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I was curious to know if there can exist two different objects (shape and/or mass distribution) that can have the same inertia tensor.

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Yes, inertia tensor depends on the distribution of mass, and there are an infinite number of different distributions of mass (objects) which have the same inertia tensor. The reason is that inertia tensor (like mass, volume, momentum, kinetic energy, etc) is an extensive property of an object : it is the sum of the same property for individual parts of the object (point masses), and there are many different ways of generating the same sum.

For example :

object A consists of 2 particles with masses 9, 9 at positions x=-1, +1 along the x axis. Its mass is 18 units and its principal moments of inertia are $I_x=0, I_y=I_z=9*(-1)^2+9*(+1)^2=18$ units.

object B consists of 4 particles with masses 2, 1, 1, 2 at positions x=-2, -1, +1, +2 along the x axis. Its mass is 6 units and its principal moments of inertia are $I_x=0, I_y=I_z=2*(-2)^2+1*(-1)^2+1*(+1)^2+2*(+2)^2=18$ units.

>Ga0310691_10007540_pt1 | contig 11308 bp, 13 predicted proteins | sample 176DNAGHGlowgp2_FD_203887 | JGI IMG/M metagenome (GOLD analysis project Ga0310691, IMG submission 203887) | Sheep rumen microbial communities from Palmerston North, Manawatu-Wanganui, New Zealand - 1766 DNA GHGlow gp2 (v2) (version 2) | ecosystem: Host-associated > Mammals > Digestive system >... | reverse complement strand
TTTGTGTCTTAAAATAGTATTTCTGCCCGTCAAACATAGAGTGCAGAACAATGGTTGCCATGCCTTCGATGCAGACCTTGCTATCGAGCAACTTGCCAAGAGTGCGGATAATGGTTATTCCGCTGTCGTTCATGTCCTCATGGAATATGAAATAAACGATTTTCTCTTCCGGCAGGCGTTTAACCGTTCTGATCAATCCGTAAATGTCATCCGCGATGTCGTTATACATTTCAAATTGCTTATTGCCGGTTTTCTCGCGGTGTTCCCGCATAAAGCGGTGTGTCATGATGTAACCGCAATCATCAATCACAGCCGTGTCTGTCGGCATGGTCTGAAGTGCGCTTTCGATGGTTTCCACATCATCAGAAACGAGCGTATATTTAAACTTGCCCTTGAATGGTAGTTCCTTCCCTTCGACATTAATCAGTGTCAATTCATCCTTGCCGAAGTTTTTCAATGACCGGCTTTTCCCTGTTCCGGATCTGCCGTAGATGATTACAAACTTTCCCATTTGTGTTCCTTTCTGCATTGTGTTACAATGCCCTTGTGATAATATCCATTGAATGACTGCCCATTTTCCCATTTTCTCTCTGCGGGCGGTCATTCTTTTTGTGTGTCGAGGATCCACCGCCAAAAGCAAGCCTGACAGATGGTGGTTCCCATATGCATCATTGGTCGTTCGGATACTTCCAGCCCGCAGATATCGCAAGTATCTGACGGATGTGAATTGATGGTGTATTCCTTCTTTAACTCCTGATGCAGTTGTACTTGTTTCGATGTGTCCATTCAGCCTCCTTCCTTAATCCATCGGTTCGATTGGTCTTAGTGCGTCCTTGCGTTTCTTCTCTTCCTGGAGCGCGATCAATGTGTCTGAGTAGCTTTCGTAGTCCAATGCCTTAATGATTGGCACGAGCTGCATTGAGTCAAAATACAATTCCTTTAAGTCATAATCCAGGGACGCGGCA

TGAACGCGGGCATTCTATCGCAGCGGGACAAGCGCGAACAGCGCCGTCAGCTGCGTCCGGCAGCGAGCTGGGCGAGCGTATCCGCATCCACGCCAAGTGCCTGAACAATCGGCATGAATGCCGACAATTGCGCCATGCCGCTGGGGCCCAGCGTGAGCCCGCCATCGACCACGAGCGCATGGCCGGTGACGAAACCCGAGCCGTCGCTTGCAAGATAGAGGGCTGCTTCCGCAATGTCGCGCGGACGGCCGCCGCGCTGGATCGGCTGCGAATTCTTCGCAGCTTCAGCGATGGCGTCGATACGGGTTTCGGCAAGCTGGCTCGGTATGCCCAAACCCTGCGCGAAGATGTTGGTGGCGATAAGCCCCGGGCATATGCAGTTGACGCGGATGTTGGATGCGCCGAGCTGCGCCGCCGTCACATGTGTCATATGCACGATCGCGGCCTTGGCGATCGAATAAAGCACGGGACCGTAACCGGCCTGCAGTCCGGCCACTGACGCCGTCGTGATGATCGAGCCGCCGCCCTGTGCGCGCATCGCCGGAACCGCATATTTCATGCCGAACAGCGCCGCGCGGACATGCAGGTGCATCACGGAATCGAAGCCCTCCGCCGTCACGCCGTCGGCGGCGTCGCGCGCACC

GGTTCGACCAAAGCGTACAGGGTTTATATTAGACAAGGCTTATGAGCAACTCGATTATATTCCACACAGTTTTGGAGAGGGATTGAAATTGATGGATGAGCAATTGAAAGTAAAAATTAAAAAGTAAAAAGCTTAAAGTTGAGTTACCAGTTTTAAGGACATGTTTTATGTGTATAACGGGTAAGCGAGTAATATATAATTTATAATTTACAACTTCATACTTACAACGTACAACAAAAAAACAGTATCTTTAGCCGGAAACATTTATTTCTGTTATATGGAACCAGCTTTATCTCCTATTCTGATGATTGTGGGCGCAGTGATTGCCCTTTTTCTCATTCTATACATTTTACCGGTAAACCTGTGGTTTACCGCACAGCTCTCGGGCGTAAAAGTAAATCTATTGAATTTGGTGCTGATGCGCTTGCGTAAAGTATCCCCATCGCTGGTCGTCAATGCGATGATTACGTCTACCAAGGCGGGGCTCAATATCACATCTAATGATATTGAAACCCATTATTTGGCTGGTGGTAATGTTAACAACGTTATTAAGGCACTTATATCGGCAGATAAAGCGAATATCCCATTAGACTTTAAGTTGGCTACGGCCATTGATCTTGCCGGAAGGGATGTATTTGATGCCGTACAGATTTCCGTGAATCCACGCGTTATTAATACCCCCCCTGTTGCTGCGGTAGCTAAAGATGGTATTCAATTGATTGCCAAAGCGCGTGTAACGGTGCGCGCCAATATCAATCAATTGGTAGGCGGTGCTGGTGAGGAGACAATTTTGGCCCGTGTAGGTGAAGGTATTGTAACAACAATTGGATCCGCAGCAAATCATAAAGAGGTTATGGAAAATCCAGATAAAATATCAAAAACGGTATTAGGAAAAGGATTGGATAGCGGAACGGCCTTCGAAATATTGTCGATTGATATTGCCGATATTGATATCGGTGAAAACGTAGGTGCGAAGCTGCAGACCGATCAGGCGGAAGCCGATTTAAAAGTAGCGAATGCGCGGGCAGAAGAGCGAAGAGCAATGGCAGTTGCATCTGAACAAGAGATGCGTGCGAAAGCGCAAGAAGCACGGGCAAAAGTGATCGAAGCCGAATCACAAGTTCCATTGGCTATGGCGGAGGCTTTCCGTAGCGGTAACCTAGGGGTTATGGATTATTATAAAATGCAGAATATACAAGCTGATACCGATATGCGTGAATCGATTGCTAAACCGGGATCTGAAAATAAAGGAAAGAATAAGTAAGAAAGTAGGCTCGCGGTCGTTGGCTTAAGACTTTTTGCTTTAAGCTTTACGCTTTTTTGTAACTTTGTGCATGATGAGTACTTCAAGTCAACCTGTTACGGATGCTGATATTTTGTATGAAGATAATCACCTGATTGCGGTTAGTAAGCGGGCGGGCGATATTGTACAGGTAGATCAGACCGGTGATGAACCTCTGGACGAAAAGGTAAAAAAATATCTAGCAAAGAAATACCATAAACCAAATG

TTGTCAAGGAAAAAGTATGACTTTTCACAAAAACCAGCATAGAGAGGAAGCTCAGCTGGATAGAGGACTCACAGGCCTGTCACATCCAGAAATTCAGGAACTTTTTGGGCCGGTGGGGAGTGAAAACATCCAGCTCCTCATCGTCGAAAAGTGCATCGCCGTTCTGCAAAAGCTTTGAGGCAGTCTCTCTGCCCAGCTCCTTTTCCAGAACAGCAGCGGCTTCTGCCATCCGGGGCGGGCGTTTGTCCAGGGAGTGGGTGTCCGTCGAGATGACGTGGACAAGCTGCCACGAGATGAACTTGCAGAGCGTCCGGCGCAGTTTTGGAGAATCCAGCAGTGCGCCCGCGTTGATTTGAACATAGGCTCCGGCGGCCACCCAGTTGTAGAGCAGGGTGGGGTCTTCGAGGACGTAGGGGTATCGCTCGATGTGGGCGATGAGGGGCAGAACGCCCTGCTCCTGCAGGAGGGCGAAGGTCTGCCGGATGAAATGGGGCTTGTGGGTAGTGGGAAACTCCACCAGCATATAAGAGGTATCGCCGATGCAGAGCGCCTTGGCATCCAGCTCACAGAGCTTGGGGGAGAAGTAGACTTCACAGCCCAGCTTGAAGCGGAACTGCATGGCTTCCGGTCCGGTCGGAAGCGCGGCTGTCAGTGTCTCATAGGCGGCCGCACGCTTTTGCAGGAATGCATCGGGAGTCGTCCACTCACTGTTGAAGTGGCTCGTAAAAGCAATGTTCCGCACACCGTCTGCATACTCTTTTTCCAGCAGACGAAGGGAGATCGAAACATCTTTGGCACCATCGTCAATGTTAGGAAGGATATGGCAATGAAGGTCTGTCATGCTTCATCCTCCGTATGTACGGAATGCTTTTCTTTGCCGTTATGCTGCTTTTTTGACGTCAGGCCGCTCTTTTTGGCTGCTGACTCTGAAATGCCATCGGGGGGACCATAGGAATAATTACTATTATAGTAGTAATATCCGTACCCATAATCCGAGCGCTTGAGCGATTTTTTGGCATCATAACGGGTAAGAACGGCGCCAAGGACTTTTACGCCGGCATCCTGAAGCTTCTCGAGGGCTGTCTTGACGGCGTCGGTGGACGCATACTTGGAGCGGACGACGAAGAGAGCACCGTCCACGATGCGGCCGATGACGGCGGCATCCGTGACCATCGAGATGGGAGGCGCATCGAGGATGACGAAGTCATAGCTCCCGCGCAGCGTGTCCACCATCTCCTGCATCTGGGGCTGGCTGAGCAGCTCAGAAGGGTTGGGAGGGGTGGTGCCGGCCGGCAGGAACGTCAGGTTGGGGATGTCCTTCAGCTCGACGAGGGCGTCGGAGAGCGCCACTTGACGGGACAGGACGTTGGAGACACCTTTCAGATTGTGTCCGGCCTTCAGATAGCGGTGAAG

object C consists of 3 particles with masses 1, 1, 1 at positions -3, 0, +3 along the x axis. Its mass is 3 units and its principal moments of inertia are $I_x=0, I_y=I_z=1*(-3)^2+1*(0)^2+1*(+3)^2=18$ units.

object D consists of 3 particles with masses 1, 1, 0.5 at positions x=-3, +1, +2 along the x axis. Its mass is 2.5 units and its principal moments of inertia are $I_x=0, I_y=I_z=1*(-4)^2+1*(+1)^2+0.5*(+2)^2=18$ units.

Note: it is not necessary for objects with the same inertia tensor to have the same mass, nor is it necessary for them to be symmetrical.

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